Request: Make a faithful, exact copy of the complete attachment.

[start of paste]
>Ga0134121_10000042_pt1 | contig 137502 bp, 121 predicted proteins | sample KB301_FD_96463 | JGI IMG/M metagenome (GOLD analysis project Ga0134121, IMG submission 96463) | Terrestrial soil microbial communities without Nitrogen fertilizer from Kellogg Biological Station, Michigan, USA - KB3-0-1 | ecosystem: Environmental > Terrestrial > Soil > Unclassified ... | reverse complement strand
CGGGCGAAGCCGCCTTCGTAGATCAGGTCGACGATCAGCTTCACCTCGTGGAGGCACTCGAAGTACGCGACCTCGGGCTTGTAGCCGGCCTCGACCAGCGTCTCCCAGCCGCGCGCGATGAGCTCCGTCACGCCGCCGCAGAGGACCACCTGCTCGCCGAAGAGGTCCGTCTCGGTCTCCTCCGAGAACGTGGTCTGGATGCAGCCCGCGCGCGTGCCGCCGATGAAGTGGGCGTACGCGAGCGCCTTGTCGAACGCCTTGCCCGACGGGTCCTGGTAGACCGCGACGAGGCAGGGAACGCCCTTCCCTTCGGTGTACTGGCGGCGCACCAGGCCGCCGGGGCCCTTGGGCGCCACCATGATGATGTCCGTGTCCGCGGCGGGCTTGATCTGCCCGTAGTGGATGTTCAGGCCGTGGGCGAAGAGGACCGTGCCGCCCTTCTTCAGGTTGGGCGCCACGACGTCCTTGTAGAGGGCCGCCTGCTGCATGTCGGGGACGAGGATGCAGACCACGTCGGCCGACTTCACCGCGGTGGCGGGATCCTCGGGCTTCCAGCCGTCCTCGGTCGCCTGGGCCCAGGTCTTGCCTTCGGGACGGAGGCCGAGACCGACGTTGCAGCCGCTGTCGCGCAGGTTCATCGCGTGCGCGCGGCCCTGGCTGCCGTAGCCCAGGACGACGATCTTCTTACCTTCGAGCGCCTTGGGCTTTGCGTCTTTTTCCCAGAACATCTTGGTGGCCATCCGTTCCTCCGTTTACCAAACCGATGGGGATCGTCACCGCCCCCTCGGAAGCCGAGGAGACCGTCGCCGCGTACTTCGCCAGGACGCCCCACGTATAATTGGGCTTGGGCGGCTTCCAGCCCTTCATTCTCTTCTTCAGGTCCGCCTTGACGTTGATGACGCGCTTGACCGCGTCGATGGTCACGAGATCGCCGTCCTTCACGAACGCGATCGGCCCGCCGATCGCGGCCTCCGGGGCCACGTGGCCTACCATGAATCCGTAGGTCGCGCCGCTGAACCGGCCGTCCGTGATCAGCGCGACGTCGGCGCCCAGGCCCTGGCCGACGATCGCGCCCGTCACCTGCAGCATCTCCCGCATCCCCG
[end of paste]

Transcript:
>Ga0134121_10000042_pt1 | contig 137502 bp, 121 predicted proteins | sample KB301_FD_96463 | JGI IMG/M metagenome (GOLD analysis project Ga0134121, IMG submission 96463) | Terrestrial soil microbial communities without Nitrogen fertilizer from Kellogg Biological Station, Michigan, USA - KB3-0-1 | ecosystem: Environmental > Terrestrial > Soil > Unclassified ... | reverse complement strand
CGGGCGAAGCCGCCTTCGTAGATCAGGTCGACGATCAGCTTCACCTCGTGGAGGCACTCGAAGTACGCGACCTCGGGCTTGTAGCCGGCCTCGACCAGCGTCTCCCAGCCGCGCGCGATGAGCTCCGTCACGCCGCCGCAGAGGACCACCTGCTCGCCGAAGAGGTCCGTCTCGGTCTCCTCCGAGAACGTGGTCTGGATGCAGCCCGCGCGCGTGCCGCCGATGAAGTGGGCGTACGCGAGCGCCTTGTCGAACGCCTTGCCCGACGGGTCCTGGTAGACCGCGACGAGGCAGGGAACGCCCTTCCCTTCGGTGTACTGGCGGCGCACCAGGCCGCCGGGGCCCTTGGGCGCCACCATGATGATGTCCGTGTCCGCGGCGGGCTTGATCTGCCCGTAGTGGATGTTCAGGCCGTGGGCGAAGAGGACCGTGCCGCCCTTCTTCAGGTTGGGCGCCACGACGTCCTTGTAGAGGGCCGCCTGCTGCATGTCGGGGACGAGGATGCAGACCACGTCGGCCGACTTCACCGCGGTGGCGGGATCCTCGGGCTTCCAGCCGTCCTCGGTCGCCTGGGCCCAGGTCTTGCCTTCGGGACGGAGGCCGAGACCGACGTTGCAGCCGCTGTCGCGCAGGTTCATCGCGTGCGCGCGGCCCTGGCTGCCGTAGCCCAGGACGACGATCTTCTTACCTTCGAGCGCCTTGGGCTTTGCGTCTTTTTCCCAGAACATCTTGGTGGCCATCCGTTCCTCCGTTTACCAAACCGATGGGGATCGTCACCGCCCCCTCGGAAGCCGAGGAGACCGTCGCCGCGTACTTCGCCAGGACGCCCCACGTATAATTGGGCTTGGGCGGCTTCCAGCCCTTCATTCTCTTCTTCAGGTCCGCCTTGACGTTGATGACGCGCTTGACCGCGTCGATGGTCACGAGATCGCCGTCCTTCACGAACGCGATCGGCCCGCCGATCGCGGCCTCCGGGGCCACGTGGCCTACCATGAATCCGTAGGTCGCGCCGCTGAACCGGCCGTCCGTGATCAGCGCGACGTCGGCGCCCAGGCCCTGGCCGACGATCGCGCCCGTCACCTGCAGCATCTCCCGCATCCCCG